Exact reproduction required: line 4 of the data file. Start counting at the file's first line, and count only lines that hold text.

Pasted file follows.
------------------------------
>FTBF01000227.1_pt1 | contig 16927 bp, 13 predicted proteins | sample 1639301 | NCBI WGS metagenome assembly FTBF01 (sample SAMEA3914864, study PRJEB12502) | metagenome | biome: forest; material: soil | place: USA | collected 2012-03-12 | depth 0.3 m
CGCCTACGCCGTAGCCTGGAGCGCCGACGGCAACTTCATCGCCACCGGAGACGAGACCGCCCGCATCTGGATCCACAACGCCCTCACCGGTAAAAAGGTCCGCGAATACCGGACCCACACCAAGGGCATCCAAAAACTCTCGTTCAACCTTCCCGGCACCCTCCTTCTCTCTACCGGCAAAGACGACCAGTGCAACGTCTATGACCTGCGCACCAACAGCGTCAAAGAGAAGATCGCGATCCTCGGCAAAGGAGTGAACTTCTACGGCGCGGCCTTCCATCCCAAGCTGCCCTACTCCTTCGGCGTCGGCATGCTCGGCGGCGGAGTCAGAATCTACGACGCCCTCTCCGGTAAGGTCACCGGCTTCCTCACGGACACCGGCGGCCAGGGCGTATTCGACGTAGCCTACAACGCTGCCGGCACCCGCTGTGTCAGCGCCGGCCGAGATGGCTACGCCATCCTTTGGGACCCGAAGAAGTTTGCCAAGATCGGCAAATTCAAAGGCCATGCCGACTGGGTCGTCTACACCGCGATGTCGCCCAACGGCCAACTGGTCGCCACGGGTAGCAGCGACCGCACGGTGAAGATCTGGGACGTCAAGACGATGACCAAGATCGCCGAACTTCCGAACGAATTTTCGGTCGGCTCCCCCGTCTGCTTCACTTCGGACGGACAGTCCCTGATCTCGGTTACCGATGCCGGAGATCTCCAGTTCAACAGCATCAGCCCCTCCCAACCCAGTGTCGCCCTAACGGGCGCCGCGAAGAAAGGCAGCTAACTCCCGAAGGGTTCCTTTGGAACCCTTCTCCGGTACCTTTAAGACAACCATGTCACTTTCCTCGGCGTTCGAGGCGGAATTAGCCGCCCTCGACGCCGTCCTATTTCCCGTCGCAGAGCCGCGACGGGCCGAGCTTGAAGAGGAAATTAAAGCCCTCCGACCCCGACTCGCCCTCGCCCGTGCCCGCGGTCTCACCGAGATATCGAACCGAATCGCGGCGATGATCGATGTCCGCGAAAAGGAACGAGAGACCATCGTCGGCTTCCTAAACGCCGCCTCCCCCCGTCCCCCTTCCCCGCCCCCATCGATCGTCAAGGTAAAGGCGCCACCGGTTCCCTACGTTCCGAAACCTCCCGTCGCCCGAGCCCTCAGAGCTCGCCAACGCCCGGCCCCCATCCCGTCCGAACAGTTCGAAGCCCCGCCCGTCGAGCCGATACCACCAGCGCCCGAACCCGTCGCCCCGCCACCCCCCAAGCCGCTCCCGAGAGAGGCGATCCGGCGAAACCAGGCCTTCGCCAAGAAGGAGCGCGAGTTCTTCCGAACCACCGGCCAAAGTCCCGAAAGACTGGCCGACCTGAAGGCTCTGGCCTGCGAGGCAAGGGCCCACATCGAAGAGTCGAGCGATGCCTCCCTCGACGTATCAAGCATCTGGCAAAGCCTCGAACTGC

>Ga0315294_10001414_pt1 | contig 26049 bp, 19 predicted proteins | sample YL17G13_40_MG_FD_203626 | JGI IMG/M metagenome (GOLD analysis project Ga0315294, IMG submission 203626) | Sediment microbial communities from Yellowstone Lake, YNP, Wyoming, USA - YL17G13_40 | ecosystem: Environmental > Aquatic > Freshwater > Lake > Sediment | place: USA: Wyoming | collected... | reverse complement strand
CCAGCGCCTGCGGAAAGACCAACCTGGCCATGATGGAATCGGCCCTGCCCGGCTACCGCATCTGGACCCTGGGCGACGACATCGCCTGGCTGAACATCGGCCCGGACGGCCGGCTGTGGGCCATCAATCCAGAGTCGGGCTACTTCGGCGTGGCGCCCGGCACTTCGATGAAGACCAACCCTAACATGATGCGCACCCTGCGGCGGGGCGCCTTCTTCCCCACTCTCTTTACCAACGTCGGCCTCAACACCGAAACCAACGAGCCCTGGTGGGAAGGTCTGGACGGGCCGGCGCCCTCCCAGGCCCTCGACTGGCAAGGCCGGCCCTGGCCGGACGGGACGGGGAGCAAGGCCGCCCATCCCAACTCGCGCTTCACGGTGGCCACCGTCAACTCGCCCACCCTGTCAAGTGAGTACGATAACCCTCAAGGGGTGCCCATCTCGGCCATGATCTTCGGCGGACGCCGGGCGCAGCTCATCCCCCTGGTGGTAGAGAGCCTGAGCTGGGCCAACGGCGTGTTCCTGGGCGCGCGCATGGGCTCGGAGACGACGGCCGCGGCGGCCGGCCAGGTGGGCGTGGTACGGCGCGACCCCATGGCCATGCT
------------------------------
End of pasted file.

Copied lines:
CCAGCGCCTGCGGAAAGACCAACCTGGCCATGATGGAATCGGCCCTGCCCGGCTACCGCATCTGGACCCTGGGCGACGACATCGCCTGGCTGAACATCGGCCCGGACGGCCGGCTGTGGGCCATCAATCCAGAGTCGGGCTACTTCGGCGTGGCGCCCGGCACTTCGATGAAGACCAACCCTAACATGATGCGCACCCTGCGGCGGGGCGCCTTCTTCCCCACTCTCTTTACCAACGTCGGCCTCAACACCGAAACCAACGAGCCCTGGTGGGAAGGTCTGGACGGGCCGGCGCCCTCCCAGGCCCTCGACTGGCAAGGCCGGCCCTGGCCGGACGGGACGGGGAGCAAGGCCGCCCATCCCAACTCGCGCTTCACGGTGGCCACCGTCAACTCGCCCACCCTGTCAAGTGAGTACGATAACCCTCAAGGGGTGCCCATCTCGGCCATGATCTTCGGCGGACGCCGGGCGCAGCTCATCCCCCTGGTGGTAGAGAGCCTGAGCTGGGCCAACGGCGTGTTCCTGGGCGCGCGCATGGGCTCGGAGACGACGGCCGCGGCGGCCGGCCAGGTGGGCGTGGTACGGCGCGACCCCATGGCCATGCT